The North Korean leader, Kim Jong-un, has pledged to shutter a nuclear test site and invite foreign experts and journalists to witness the decommissioning in May as he prepares to meet Donald Trump as early as next month.
Kim also said there was no need for the North to maintain a nuclear arsenal if a peace treaty is formalised and relations with the US improve, according to South Korea’s presidential office.
“Once we start talking, the United States will know that I am not a person to launch nuclear weapons at South Korea, the Pacific or the United States,” Kim was quoted as saying by Yoon Young-chan, a spokesman for the South Korean president, Moon Jae-in.
“If we maintain frequent meetings and build trust with the United States and receive promises for an end to the war and a non-aggression treaty, then why would be need to live in difficulty by keeping our nuclear weapons?”
Kim made the comments during meeting with Moon on Friday, where the two leaders signed a declaration calling for a “nuclear-free Korean peninsula”. Kim earlier said the North would halt nuclear and missile tests, but this was the first mention of inviting foreign observers.
“Some say that we are terminating facilities that are not functioning, but you will see that we have two more tunnels that are bigger than the existing ones and that they are in good condition,” Yoon quoted Kim as saying.
North Korea conducted all six of its nuclear tests at its Punggye-ri facility, buried deep beneath mountains, between 2006 and 2017. There had been speculation last week that the site was damaged beyond repair, a claim Kim seemed to rebuff. Little is known about the North’s military infrastructure so most intelligence is gleaned from satellite photos.
“This is a small but welcome step. But, as always, we must take North Korea’s actions with appropriate caution,” said Mintaro Oba, a former US diplomat who focused on North Korea policy. “We can’t rule out that Kim Jong-un wants to be seen as a maverick. He has a clear taste for bold moves that surprise the international community, something that sets him apart from his father.”
The US and South Korea still needed to maintain continuous dialogue with Pyongyang, Oba said, and he warned Kim is “a master of defining the public narrative”.
A meeting between the leaders of the US and North Korea could take place within “three or four weeks”, Trump said at a rally on Saturday in Michigan. He also warned any discussions “may not work out, I leave”.
Kim also pledge to align the North’s timezone with the South during the inter-Korean summit. Pyongyang time is currently 30 minutes ahead of Seoul, a change instituted by Kim in 2015. The change was framed at the time as a break with Japan’s colonial legacy on the peninsula from 1910 to 1945.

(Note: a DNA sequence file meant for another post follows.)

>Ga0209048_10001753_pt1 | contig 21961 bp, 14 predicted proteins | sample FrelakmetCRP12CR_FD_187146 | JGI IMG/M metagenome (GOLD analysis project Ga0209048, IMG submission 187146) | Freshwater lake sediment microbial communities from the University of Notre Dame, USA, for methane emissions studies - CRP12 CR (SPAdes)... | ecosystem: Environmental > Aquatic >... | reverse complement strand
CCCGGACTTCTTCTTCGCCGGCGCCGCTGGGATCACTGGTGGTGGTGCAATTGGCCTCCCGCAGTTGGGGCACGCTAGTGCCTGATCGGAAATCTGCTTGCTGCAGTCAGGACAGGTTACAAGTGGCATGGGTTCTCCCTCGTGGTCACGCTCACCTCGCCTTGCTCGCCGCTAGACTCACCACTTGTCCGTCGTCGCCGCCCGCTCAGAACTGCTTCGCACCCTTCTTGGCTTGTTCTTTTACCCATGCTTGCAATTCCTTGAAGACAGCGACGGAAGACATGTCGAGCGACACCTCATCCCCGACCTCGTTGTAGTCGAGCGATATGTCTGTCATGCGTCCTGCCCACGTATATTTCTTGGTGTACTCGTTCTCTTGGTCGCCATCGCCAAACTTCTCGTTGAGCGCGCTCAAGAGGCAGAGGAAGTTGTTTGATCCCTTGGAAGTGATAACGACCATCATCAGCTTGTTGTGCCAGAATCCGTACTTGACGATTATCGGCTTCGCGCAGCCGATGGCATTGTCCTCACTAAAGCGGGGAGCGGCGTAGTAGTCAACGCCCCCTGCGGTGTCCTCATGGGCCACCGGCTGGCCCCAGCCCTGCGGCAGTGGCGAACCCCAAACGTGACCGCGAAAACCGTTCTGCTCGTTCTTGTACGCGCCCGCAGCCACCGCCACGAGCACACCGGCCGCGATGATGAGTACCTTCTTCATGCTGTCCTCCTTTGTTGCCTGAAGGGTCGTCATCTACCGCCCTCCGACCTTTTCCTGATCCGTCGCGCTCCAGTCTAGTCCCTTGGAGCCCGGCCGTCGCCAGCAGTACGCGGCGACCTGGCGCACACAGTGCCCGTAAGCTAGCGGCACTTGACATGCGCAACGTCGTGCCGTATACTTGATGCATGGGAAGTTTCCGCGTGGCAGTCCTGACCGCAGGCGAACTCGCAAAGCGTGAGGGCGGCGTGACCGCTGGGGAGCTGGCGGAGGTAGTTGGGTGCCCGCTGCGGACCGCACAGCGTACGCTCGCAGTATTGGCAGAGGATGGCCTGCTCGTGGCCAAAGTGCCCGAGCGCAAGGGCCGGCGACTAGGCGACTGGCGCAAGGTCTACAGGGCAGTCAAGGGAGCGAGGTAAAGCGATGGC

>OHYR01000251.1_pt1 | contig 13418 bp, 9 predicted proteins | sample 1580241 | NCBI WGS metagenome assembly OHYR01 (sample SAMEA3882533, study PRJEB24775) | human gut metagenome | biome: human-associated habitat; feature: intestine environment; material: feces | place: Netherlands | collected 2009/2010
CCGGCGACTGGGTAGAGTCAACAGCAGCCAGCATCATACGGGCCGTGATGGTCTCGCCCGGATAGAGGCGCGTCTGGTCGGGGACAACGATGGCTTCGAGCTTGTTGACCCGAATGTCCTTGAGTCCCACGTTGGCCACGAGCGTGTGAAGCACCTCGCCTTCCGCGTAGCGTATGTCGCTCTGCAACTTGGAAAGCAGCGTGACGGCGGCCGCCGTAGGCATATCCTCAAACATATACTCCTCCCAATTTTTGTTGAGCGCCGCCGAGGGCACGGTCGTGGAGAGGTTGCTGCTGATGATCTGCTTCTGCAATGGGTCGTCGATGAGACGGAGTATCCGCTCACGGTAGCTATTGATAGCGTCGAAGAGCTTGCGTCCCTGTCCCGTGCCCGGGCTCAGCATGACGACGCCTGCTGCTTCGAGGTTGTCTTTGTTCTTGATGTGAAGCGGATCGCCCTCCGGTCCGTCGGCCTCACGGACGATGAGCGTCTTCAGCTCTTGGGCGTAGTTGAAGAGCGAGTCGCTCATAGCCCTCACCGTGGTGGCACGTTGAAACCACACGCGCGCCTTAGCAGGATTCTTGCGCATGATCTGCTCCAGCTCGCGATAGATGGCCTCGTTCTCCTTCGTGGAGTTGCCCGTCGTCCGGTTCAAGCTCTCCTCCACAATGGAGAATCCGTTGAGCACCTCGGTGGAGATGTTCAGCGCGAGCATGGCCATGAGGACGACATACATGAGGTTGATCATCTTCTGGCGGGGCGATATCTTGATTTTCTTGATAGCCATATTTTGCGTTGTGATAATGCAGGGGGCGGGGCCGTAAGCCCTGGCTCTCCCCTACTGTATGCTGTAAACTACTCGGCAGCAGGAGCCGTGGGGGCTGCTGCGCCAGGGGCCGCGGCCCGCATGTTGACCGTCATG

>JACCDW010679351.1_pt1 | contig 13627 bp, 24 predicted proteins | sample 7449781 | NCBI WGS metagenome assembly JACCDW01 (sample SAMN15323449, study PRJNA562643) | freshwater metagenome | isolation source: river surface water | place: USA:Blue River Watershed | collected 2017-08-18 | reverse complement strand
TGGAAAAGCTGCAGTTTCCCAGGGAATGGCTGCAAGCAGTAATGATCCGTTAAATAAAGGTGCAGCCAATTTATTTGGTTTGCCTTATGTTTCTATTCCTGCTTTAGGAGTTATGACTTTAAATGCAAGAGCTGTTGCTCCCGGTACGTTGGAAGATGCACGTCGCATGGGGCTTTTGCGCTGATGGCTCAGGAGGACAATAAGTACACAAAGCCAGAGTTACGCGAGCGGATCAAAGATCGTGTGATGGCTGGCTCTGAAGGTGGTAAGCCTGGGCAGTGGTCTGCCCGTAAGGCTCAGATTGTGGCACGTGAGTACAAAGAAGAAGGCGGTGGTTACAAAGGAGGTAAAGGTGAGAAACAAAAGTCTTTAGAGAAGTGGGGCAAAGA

“I feel sad to see that there are two clocks hung on the wall of the Peace House, one for Seoul time and the other for Pyongyang time,” Kim said during his talks with Moon. “Since it is us who changed the time standard, we will return to the original one.”
The unified time zone was meant to ease communication between the South and US, Yoon said.
guardian.co.uk © Guardian News & Media Limited 2010
US Supreme Court Upholds Abortion Clinic Protest Zone Limits In Chicago, Harrisburg, Pennsylvania
WASHINGTON (Reuters) – The U.S. Supreme Court on Thursday left in place policies in Chicago and Pennsylvania’s capital Harrisburg that place limits on anti-abortion activists gathered outside abortion clinics.
The justices declined to hear two appeals by anti-abortion groups and individual activists of lower court rulings upholding the cities’ ordinances.
The Chicago policy bars activists from coming within eight feet (2.4 meters) of someone within 50 feet (15 meters) of any healthcare facility without their consent if they intend to protest, offer counseling or hand out leaflets. The Harrisburg measure bars people from congregating or demonstrating within 20 feet (6 meters) of a healthcare facility’s entrance or exit.
Both cases pitted the free speech rights of anti-abortion protesters against public safety concerns raised by women’s healthcare providers regarding demonstrations outside clinics. There is a history of violent acts committed against abortion providers.
At issue before the Supreme Court was whether the ordinances violate free speech rights protected by the U.S. Constitution’s First Amendment.